“Enlightenment by demonstration”
Trotting into the depths of the Barbican Pit, And The Horse You Rode In On is the latest piece by innovative company Told by an Idiot. Conceived by Hayley Carmichael and Paul Hunter and created by the company, the show has the subtitle ‘a sequence of serious follies’, mixing together as it does five different narratives, weaving them together in an unlikely mishmash. These influences range from Hitchcock’s film Sabotage to a Dario Fo hostage story, from Are You Being Served to Bugs Bunny, taking in the Baader-Meinhof Gang and some of Günter Grass’ writing, this latter two pointing most directly (to my eyes at least) to what is being examined here, namely what drives people to commit extreme acts for their beliefs and the relative powerlessness we have to stop them.
Told by an Idiot have been working long enough to allay any suspicions about whether their approach works and it really does, but unlikely as it may seem, the strongest part of the work is the humour: this is deeply, belly-achingly, funny stuff, there was one point where I was near-helpless with laughter. I am loathe to give things away here and words could not do them justice anyway, but Are You Being Served played in German was hysterical, followed by a sequence of scenes that were acted by three actors but voiced-over by two off-stage and riotously funny with it. The story of the Italian circus troupe making a perilous journey across the Alps and then being taken hostage, singing cheerily all-the-while was another triumph with a conclusion which, though ridiculous, made perfect sense.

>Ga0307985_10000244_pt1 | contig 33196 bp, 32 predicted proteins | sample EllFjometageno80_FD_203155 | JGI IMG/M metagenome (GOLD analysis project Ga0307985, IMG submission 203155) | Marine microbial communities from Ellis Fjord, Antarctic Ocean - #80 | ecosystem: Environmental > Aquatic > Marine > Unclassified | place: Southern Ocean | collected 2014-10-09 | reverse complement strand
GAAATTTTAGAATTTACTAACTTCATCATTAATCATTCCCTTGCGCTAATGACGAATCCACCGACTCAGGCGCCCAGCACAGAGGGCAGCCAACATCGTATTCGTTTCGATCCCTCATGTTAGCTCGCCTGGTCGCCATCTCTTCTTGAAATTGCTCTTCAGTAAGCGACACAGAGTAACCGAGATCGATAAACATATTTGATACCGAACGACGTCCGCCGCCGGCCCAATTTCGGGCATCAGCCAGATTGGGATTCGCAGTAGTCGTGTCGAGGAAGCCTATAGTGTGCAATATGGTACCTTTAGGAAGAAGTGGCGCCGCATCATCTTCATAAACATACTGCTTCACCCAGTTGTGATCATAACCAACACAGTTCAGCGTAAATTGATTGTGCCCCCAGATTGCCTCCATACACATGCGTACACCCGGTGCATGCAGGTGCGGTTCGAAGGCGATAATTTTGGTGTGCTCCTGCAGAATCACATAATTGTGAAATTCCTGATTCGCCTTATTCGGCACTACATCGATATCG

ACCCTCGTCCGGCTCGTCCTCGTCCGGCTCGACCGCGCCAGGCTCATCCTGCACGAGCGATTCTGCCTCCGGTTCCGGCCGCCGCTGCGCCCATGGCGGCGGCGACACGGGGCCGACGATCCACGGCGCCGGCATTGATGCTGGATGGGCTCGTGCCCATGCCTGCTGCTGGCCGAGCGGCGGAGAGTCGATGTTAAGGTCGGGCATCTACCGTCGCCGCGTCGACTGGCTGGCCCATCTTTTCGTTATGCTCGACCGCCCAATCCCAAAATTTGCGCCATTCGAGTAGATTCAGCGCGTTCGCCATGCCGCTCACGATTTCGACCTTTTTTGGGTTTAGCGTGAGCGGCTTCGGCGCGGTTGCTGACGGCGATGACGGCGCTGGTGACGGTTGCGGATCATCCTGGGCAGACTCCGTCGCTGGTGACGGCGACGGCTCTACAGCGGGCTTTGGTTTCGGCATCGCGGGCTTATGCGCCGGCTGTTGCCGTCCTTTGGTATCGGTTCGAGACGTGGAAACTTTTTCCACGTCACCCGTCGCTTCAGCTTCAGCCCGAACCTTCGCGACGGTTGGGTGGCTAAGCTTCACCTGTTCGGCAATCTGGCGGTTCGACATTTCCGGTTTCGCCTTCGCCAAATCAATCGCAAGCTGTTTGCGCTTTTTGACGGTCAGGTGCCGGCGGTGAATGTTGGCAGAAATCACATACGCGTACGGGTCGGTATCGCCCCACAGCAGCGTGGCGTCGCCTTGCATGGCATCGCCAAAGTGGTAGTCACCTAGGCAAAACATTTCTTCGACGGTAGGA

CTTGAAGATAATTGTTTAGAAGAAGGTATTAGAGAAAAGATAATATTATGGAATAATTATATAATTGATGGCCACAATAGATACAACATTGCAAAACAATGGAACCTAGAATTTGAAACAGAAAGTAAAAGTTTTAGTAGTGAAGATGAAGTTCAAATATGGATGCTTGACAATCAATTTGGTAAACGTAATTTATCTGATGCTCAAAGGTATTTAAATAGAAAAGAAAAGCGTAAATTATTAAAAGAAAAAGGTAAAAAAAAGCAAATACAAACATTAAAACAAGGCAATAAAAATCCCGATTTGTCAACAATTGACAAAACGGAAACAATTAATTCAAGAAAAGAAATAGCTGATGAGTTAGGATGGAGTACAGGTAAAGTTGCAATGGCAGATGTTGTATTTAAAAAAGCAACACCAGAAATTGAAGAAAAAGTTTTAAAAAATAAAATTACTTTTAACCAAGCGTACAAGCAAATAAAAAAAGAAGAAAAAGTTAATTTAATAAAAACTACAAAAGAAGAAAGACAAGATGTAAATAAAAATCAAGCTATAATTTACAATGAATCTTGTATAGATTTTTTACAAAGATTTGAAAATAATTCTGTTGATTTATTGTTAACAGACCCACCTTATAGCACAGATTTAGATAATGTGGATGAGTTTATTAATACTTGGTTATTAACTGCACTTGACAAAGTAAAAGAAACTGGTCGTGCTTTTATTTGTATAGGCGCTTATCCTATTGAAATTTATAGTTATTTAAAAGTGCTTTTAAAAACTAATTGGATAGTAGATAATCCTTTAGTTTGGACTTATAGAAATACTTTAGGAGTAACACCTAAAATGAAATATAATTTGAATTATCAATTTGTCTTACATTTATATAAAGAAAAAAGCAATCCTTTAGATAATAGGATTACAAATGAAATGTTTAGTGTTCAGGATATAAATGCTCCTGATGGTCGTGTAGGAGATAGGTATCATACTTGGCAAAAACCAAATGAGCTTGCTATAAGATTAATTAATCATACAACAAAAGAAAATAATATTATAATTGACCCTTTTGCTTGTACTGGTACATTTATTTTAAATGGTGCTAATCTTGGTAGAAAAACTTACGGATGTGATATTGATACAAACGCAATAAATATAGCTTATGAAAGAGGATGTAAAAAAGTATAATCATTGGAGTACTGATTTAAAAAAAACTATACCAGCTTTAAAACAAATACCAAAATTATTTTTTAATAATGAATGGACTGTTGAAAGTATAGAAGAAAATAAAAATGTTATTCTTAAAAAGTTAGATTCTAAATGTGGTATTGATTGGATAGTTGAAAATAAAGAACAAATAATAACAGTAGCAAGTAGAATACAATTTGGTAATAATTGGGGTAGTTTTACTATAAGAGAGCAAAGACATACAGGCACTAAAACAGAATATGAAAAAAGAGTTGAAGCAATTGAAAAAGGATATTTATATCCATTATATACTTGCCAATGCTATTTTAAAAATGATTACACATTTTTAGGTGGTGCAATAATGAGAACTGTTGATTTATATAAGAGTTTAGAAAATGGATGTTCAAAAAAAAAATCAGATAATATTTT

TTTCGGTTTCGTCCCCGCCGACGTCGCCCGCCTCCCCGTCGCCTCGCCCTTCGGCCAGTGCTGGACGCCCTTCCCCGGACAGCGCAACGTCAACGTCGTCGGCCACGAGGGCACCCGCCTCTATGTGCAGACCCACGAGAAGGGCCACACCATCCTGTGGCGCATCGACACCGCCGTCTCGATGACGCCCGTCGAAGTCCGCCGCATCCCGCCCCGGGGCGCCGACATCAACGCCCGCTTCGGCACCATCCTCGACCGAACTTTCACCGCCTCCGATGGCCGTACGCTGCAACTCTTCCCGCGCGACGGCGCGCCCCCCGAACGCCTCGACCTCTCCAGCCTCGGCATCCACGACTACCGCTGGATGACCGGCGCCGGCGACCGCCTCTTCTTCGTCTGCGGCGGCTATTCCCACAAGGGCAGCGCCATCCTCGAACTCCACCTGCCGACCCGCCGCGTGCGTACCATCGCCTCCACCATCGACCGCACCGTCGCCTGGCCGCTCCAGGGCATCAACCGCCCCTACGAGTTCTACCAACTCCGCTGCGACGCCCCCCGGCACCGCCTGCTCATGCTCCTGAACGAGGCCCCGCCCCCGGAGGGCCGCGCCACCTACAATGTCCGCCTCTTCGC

The company of five plus director Paul Hunter throw themselves with such unflagging enthusiasm into the show, switching between endless roles with consummate ease but Annie Fitzmaurice deserves plaudits for dressing up as a dog and getting soaking wet and then continuing on with her other roles with barely a moment’s breath. Jane Guernier’s leader of the singing troupe was another highlight but between them and also Bettrys Jones, Nick Haverson and Martin Hyder, there really was not a moment of weakness in the entire production, performance-wise.
Ultimately, if one is honest, there’s an element of debate about what it all amounts to as there is little analysis or obvious point where the stories intersect beyond the initial starting point of extremism. But there’s such energy on display and it is just so intensely funny that this never struck my mind whilst I was watching the show. And on reading the programme with their explanation of why the company has decided to tackle political theatre for the first time, it becomes apparent that their rationale for the piece is about theatrical invention and the infusion of comedy into a dark subject – they are ‘not setting out to…deal with a particular issue’ and you know what, it really doesn’t matter because they achieve what they have set out to do with great flair, pulling together such disparate material into a flamboyantly cohesive whole and making the audience howl with laughter.